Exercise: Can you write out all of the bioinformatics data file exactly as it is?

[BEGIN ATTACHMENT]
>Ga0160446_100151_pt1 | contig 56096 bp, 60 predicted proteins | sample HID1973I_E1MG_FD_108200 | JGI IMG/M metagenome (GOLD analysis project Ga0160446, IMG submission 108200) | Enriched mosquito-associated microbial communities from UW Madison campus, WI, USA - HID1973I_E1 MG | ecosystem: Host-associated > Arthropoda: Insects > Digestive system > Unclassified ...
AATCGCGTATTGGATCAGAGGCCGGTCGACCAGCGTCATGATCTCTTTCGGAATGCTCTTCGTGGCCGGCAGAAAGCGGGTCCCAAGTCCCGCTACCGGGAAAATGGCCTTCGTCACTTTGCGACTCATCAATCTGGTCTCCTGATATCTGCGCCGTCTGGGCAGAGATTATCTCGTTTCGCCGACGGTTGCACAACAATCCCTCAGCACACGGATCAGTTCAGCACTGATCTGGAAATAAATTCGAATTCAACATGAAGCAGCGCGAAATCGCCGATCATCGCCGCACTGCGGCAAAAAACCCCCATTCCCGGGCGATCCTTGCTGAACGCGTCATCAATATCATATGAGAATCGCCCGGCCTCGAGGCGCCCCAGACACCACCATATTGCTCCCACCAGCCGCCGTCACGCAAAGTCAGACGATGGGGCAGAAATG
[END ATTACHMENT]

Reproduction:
>Ga0160446_100151_pt1 | contig 56096 bp, 60 predicted proteins | sample HID1973I_E1MG_FD_108200 | JGI IMG/M metagenome (GOLD analysis project Ga0160446, IMG submission 108200) | Enriched mosquito-associated microbial communities from UW Madison campus, WI, USA - HID1973I_E1 MG | ecosystem: Host-associated > Arthropoda: Insects > Digestive system > Unclassified ...
AATCGCGTATTGGATCAGAGGCCGGTCGACCAGCGTCATGATCTCTTTCGGAATGCTCTTCGTGGCCGGCAGAAAGCGGGTCCCAAGTCCCGCTACCGGGAAAATGGCCTTCGTCACTTTGCGACTCATCAATCTGGTCTCCTGATATCTGCGCCGTCTGGGCAGAGATTATCTCGTTTCGCCGACGGTTGCACAACAATCCCTCAGCACACGGATCAGTTCAGCACTGATCTGGAAATAAATTCGAATTCAACATGAAGCAGCGCGAAATCGCCGATCATCGCCGCACTGCGGCAAAAAACCCCCATTCCCGGGCGATCCTTGCTGAACGCGTCATCAATATCATATGAGAATCGCCCGGCCTCGAGGCGCCCCAGACACCACCATATTGCTCCCACCAGCCGCCGTCACGCAAAGTCAGACGATGGGGCAGAAATG